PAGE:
The player controls the barbarian named Rastan, who has to cross a number of levels and defeat enemies inspired by Greek mythology while avoiding obstacles and traps. The game consists of six rounds with three scenes per round. To clear each round, players must reach the third scene and defeat the castle boss. The player can pick up new weapons by stabbing them with the sword and items by walking over them. Some weapons and items include axes, hammers, fire swords, jewels, shields and mantles. The game's background graphics featured broad landscapes with changing sunlight effects with detail and clarity not previously seen in video games.
Unlike the Japanese version, the North American and European versions were never released as a full size dedicated cabinet in the arcades. Instead, the game was released as a "kit" conversion; a kit conversion allowed the arcade operator to convert an existing game cabinet into the "kit" game by providing new buttons, joysticks, decal stickers, marquees, monitor bezels, wiring harnesses, manuals, and the game PCB. The original opening to the story was not included in the North American nor the European version of the game. In it, the game explains that he would be given all the treasures of an empire for exchange of a terrible dragon's head.
Ports of the game were developed by Taito themselves for the Sega Master System (1988), MSX (1988) and Sega Game Gear (1991), and by Ocean Software under their Imagine label for the PC (1990), Commodore 64 (1987), ZX Spectrum (1987), Amstrad CPC (1988) and Apple IIGS (1990). The Commodore 64 version of the game, called simply Rastan, was impossible to finish because of a bug early in the game. This bug prevented a player from making a critical jump from one platform to the other - Rastan would always fall short of the intended point and could never make it across. The ZX Spectrum version was awarded 9/10 in the July 1988 issue of Your Sinclair and was placed at number 54 in the Your Sinclair official top 100. The Apple IIGS version, one of the last ports to be written, was well regarded as it was the closest in matching the arcade original graphically, in terms of fluid animation, music and sound. In addition, the arcade version of the game was included in Taito Legends, a compilation of games for the PlayStation 2, Xbox, PC (2006).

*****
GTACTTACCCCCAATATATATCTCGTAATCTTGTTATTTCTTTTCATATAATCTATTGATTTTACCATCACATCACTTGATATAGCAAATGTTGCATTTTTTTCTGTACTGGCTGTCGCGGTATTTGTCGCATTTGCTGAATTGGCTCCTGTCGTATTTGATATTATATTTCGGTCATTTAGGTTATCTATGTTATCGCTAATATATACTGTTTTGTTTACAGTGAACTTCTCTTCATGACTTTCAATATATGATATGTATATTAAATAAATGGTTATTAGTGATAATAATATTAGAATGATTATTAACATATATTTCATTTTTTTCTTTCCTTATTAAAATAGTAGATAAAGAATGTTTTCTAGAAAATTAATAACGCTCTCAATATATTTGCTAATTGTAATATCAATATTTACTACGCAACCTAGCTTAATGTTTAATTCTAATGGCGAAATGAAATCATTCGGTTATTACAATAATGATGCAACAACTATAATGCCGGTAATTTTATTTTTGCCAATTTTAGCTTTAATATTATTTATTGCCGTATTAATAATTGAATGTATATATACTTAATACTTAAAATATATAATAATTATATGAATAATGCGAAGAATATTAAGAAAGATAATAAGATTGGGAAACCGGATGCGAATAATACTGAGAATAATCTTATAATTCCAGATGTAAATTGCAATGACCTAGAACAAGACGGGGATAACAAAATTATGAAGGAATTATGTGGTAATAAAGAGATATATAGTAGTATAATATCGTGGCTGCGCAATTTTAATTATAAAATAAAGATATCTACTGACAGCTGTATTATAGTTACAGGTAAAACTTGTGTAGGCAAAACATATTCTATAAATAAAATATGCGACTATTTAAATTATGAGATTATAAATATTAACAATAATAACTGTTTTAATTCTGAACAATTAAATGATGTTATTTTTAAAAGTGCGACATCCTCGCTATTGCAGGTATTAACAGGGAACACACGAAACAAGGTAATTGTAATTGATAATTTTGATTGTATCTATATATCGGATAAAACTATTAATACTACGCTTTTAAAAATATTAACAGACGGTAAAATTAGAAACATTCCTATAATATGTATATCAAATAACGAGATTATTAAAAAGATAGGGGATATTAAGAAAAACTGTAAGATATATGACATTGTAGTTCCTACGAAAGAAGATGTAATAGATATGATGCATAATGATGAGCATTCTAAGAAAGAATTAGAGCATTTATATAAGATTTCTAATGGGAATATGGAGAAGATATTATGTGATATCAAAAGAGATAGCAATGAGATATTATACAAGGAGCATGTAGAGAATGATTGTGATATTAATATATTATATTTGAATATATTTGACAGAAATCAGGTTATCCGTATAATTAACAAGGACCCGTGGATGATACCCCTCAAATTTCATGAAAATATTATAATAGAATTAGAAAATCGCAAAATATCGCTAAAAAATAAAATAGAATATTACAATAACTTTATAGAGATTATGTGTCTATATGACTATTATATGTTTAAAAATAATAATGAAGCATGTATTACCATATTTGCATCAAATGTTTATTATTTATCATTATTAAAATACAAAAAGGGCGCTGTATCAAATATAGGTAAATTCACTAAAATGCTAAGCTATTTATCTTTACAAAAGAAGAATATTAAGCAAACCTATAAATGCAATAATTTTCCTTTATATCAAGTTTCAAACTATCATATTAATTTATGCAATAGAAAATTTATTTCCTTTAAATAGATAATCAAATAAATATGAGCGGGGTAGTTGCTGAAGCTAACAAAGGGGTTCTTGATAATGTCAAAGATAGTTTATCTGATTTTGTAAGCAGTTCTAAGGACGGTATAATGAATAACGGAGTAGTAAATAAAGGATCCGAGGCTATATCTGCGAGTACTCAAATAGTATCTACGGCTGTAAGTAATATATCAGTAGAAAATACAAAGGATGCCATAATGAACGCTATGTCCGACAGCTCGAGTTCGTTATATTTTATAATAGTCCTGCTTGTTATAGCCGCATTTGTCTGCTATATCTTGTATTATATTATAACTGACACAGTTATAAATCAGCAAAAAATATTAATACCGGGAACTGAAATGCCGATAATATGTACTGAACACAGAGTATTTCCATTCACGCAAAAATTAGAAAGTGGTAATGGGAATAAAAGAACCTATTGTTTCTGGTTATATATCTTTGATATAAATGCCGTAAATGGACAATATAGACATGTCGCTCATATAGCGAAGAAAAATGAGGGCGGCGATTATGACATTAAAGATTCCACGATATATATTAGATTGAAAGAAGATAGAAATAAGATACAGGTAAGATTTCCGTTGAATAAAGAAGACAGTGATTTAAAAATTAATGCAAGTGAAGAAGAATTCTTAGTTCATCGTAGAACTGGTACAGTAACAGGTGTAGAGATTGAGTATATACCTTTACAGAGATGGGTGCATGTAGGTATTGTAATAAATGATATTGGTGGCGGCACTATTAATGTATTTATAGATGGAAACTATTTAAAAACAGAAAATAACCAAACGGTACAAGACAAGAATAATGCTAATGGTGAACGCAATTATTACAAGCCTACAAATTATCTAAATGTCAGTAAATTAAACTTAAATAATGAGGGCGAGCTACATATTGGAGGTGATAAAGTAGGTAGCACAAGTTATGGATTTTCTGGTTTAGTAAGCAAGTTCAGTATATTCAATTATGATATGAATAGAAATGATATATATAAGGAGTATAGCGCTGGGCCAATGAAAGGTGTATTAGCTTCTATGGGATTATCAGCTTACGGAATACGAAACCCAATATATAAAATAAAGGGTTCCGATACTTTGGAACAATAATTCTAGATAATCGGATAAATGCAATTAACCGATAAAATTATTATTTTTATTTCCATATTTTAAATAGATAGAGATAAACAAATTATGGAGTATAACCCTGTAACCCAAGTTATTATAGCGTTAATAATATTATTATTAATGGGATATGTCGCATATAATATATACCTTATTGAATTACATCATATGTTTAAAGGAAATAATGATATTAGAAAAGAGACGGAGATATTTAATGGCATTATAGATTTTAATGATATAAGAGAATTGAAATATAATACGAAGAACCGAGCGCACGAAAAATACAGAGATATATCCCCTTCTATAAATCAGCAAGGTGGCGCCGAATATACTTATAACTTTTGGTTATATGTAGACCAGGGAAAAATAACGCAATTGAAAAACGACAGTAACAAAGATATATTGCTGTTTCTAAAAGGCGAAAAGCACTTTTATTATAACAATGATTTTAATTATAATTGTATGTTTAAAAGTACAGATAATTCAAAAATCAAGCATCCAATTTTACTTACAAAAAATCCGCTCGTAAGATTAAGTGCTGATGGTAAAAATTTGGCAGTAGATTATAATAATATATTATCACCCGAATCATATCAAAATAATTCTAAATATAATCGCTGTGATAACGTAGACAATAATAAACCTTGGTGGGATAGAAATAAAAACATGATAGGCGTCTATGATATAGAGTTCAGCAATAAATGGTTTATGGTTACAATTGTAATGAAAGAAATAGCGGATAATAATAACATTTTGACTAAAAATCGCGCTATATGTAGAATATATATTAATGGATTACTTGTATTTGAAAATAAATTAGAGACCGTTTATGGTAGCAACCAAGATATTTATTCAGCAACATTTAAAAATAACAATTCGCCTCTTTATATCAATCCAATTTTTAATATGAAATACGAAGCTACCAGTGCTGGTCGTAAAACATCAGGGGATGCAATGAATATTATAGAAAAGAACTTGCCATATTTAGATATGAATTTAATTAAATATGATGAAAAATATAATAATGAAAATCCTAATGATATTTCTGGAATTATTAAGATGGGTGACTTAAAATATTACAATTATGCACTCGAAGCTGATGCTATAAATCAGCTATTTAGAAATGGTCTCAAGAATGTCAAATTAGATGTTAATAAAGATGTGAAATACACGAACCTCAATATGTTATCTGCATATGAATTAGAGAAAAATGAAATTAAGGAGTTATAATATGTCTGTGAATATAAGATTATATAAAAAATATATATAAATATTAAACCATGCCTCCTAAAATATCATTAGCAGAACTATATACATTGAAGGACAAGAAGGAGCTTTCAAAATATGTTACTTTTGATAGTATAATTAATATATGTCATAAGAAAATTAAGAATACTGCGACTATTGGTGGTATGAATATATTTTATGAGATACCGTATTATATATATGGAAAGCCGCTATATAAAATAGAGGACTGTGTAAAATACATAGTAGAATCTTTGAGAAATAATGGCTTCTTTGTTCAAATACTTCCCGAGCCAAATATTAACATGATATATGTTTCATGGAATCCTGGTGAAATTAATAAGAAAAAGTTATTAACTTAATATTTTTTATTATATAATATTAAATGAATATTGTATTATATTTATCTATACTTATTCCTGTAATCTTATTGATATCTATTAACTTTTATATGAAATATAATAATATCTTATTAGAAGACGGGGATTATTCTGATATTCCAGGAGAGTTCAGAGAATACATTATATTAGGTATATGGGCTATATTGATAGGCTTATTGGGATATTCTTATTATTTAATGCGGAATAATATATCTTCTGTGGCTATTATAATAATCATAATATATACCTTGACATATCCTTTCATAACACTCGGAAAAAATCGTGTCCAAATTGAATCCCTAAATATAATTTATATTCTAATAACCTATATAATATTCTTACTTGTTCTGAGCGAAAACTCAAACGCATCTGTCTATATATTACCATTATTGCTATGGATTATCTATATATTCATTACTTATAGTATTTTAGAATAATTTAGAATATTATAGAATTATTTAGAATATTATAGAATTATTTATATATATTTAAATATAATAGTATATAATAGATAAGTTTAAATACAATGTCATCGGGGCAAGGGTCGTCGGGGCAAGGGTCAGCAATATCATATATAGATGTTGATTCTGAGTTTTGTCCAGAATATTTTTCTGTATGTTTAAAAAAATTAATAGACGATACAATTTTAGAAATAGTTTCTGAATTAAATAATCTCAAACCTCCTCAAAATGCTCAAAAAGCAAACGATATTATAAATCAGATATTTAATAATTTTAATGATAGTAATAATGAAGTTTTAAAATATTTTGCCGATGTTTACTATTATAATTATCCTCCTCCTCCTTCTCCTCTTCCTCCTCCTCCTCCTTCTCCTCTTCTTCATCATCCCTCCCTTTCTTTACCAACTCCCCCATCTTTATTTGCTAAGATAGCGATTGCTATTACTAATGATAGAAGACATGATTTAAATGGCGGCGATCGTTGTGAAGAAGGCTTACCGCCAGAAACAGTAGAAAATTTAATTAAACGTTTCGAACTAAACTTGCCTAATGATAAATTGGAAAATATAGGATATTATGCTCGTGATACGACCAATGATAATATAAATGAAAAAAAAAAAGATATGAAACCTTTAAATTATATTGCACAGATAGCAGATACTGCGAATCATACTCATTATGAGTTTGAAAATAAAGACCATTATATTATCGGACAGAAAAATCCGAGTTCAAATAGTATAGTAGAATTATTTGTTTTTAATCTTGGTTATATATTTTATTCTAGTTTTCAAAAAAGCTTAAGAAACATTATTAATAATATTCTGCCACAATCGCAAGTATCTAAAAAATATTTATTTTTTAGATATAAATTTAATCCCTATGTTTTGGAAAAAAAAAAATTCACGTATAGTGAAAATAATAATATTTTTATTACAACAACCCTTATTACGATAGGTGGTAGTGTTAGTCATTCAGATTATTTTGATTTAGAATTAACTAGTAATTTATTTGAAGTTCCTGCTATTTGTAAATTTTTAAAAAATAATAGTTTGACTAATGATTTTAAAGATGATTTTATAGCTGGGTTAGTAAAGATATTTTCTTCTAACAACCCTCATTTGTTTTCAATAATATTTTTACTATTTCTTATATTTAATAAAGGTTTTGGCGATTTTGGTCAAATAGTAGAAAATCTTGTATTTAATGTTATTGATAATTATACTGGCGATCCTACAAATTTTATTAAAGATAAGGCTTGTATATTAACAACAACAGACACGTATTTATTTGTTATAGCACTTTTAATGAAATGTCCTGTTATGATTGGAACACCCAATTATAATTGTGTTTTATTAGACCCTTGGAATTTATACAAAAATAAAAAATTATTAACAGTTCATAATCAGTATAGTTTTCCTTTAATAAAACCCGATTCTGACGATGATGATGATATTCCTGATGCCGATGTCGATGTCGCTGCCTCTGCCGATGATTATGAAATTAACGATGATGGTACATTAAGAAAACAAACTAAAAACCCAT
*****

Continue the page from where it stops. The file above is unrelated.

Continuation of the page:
The game was followed by two sequels, Rastan Saga II (also known by two other names, Nastar in Europe and Nastar Warrior in North America) and Warrior Blade Rastan Saga Episode III.
In 2002, Saffire created a 3-D fighting game published by Titus Software for the PlayStation 2, and Nintendo GameCube in the U.S. entitled "Barbarian". In 2003 the game was licensed by Taito and was retitled "Warrior Blade: Rastan vs. Barbarian" for its Japanese release. The game was released in Europe later that year. Since this game was not originally created by Taito, and since it originally didn't have Rastan or any other related characters, it actually has no connection to the Rastan universe.
Rastan also made an appearance in another Taito game titled Champion Wrestler as "Miracle Rastan".
Though not particularly violent, Rastan was one of the earliest platform games to feature a blood effect when certain enemies were defeated. It also is a prime example of leniency shown to video games before the formation of the ESRB. The Sega Master System port's manual featured a bestiary of opponents faced in the game that contained explicit female nudity. The Gorgon and Harpy characters are drawn showing explicit detail in bare breast and pubic hair. The Medusa (spelled Meduza) character is bare-breasted but does not contain pubic nudity due to her lower half being that of a snake. By today's far more strict standards, the manual would never have been published with such explicit content without an M or possibly even an AO rating, which is a rarity. A direct link to the manual can be found here
- Rastan Saga at World of Spectrum
- Rastan Saga at Museum of the Game
- Rastan at MobyGames
- Rastan Saga at arcade-history